AS accomplished a player like Scott McTominay, comparing him to Robert Lewandowski – as McTominay himself would admit – is a bit of a stretch. But that doesn’t mean the Manchester United midfielder can’t look to emulate the Polish goalscoring icon in a way that can still benefit his game.
As someone who wholeheartedly believes that football is a sport that gives back what you put into it, McTominay can’t help but be hugely impressed with the work the 33-year-old Bayern Munich striker has done. strives to stay at the top of the game even this far in his career.
McTominay has his fingers crossed that he gets a closer look at Lewandowski in action at Hampden tonight, having only met him once before in a pre-season friendly in 2018.
And he hopes a similar work ethic and commitment to improvement can also help him maintain his position as a key member of the team for one of the biggest clubs in the world – and for his country – during many years to come.
“I’ve never played him properly before,” McTominay said. “I think it was pre-season against Bayern Munich away, Jose Mourinho was the manager.
“But obviously his goalscoring record speaks for itself. He is a phenomenal footballer. The way he takes care of his body is something I aspire to be when I get a little older.
“You get what you put into football. He obviously works extremely hard on his game and takes care of himself. He deserves all the credit and all the success in the world for that.
“That’s football, you always want to improve. Doing things in your free time trying to improve, watching every detail.
“As you get older you start to be wiser about your body and how you can adapt to certain situations in football and off the pitch as well.
“I just maintain what I did when I was 18, 19, gym work and analysis work, things that I’ve been very aware of over the years. It’s always benefited me and that’s what I will continue to do.
“Every year you want to improve more and more as a player and obviously as a person too, that helps.
“Now I’m gaining confidence and becoming more senior, you’d like to think in terms of football and playing for Scotland, you’re starting to have more influence on what happens.
“I feel like my opinions and the way I approach football are positive.”
The growing influence McTominay feels he can wield over the Scottish team has been helped, he says, by constant exposure to top talent like Lewandowski over the years.
So he urged his Scottish team-mates to learn from experience against a good side like Poland tonight, even if their star is given a break ahead of his country’s World Cup play-off semi-final against Sweden or the Czech Republic. Tuesday.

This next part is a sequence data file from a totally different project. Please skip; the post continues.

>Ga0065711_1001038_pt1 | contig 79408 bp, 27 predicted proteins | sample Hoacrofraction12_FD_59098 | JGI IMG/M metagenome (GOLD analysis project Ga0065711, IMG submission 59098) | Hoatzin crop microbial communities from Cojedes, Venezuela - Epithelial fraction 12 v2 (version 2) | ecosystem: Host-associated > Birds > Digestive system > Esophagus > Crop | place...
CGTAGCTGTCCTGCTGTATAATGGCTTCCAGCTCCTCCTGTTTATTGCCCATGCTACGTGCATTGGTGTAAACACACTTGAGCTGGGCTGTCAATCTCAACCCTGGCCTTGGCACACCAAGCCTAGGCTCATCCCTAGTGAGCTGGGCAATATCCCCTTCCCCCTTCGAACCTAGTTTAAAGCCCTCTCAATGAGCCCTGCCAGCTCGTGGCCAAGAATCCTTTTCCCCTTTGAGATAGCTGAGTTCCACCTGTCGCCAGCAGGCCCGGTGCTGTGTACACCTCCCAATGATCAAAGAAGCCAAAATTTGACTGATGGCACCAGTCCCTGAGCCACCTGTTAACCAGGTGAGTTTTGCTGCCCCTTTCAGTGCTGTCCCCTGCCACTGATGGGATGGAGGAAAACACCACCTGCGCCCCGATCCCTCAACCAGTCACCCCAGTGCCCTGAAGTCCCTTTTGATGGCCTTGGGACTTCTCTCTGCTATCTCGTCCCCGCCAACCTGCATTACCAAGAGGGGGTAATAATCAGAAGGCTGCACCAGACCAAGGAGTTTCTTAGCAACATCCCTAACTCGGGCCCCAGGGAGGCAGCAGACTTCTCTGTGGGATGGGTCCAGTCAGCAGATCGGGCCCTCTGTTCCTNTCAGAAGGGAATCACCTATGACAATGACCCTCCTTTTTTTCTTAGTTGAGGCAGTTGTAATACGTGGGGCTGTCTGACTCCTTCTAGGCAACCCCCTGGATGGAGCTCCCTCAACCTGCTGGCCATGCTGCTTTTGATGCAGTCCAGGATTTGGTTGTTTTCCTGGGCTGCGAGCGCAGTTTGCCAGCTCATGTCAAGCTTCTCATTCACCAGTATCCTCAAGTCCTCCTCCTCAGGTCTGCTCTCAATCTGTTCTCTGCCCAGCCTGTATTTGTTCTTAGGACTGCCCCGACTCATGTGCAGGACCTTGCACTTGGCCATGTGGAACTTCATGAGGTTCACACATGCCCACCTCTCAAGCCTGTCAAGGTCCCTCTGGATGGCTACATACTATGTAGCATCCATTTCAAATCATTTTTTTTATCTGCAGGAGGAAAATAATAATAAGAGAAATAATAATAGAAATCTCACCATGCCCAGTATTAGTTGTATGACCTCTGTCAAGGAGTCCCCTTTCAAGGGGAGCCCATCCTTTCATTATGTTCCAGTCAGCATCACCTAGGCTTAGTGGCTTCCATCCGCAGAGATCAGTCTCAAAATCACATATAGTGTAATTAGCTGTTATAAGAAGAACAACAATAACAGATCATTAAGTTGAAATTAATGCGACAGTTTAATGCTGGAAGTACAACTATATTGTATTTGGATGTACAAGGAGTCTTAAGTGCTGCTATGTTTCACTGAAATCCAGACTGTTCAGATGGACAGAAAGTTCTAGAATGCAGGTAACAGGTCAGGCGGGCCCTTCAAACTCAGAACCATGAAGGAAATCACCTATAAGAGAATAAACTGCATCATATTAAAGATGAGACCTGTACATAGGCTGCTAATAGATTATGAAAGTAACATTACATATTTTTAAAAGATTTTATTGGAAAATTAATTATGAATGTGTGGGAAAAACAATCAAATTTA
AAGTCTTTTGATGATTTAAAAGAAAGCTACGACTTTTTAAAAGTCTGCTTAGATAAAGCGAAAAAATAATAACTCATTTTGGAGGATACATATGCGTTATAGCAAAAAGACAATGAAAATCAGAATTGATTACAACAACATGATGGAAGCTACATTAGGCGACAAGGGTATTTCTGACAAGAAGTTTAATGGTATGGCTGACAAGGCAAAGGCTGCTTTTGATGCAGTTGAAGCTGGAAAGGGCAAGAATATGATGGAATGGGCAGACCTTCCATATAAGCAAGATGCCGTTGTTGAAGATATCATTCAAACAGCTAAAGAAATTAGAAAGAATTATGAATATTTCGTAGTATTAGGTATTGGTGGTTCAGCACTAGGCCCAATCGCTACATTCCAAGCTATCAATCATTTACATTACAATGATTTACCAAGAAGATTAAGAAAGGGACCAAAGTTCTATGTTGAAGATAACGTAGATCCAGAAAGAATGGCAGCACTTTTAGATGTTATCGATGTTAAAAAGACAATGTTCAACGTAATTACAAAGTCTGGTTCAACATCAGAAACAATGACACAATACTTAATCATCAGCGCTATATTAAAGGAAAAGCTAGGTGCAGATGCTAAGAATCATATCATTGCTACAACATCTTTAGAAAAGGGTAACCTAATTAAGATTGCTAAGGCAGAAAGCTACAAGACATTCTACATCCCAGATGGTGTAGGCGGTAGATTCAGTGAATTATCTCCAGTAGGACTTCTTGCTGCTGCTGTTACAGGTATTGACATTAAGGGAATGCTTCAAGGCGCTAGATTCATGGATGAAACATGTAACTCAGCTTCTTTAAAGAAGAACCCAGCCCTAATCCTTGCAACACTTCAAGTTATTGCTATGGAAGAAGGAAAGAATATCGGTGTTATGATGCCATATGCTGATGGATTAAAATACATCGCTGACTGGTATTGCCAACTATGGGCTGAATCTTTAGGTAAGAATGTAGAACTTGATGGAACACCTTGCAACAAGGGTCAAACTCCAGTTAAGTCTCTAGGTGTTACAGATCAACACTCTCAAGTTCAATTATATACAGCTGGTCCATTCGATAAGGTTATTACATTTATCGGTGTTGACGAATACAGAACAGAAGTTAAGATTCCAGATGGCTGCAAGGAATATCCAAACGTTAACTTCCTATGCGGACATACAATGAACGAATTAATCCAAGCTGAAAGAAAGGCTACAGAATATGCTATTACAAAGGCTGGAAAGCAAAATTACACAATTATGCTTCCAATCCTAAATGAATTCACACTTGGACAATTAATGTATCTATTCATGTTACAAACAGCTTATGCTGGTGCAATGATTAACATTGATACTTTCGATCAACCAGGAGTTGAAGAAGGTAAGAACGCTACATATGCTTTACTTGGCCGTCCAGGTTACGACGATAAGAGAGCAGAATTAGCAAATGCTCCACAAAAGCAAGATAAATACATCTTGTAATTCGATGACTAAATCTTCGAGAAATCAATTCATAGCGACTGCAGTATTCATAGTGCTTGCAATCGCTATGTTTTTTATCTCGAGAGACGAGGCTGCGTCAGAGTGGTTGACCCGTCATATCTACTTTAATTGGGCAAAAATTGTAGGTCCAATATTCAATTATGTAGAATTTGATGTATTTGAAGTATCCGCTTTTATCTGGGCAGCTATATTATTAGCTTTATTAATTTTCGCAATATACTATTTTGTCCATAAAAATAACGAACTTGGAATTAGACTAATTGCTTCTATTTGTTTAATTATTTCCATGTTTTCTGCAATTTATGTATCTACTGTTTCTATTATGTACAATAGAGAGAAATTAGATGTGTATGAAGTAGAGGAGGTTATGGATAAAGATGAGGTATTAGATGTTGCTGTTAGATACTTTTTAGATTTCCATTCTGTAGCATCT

“Every time you play for Scotland you want to play against the best,” he said. “It’s the only way to know if you’re good or not. You don’t improve by playing against a player who is not of a good caliber.
“For us there will be boys who have never played against someone like Robert Lewandowski – myself included. It is important that we see him as a threat, but if he plays it means you need full focus and if he doesn’t, it’s full focus on someone else.
“It doesn’t matter if he’s a big name or if he’s just a youngster coming up. You give credit to everyone you play against – 100 per cent.
“Poland are a good team and we know them well enough to have seen them this week. They obviously have very good players and we know a few of them very well.
“Whichever team they take out – obviously it depends on what they want to do before their other game of the week – it will be a good test.
“But for us it will be about maintaining our invincibility.”
That streak currently stands at six matches, and Scotland are keen to see it last as long as possible, even though their own World Cup play-off semi-final against Ukraine has been placed firmly on the back burner.
Momentum is an oft-discussed term in football, but McTominay thinks it’s because it’s a vital commodity.
“It’s 100%,” he said.
“That’s football, to keep winning games. And we’ve been unbeaten for six now and that’s positive.
“Obviously it filters through the camp in terms of the manager and the way he conducted himself, the staff and the players.
“Everyone has bought into everything Steve Clarke has done since becoming manager. Everyone has fun, it’s a great camp to be at.
“Obviously for me it’s always a bonus to leave and try to help the team.”
It was an experience McTominay turned down in November, when illness struck during a training camp in Scotland ahead of their final two matches in their World Cup qualifying group against Moldova and Denmark.
The surveillance briefing is the one he doesn’t want to repeat.
“That week in Spain I was in my hotel room,” he said. “For four or five days I battled an illness that was pretty bad to be honest.
“I couldn’t get out of bed. When I managed to get home and watch the games, I hated it. “Even if I miss a game of club football or for Scotland against Denmark, it’s hard to watch. You just want the game to be over and we’ve won.
“You just want to start playing yourself again because there’s nothing worse. You feel like you’re in the wrong place sitting at home watching when all the boys are at Hampden. It’s so good to be back.
“I invited a couple of my family members and we said we were playing so well and we just had to keep it going through the second half. And we did. We kept it, we kept the intensity. “The level at which we were playing was really high. There weren’t many mistakes. Everyone was so tuned in to what we needed to do.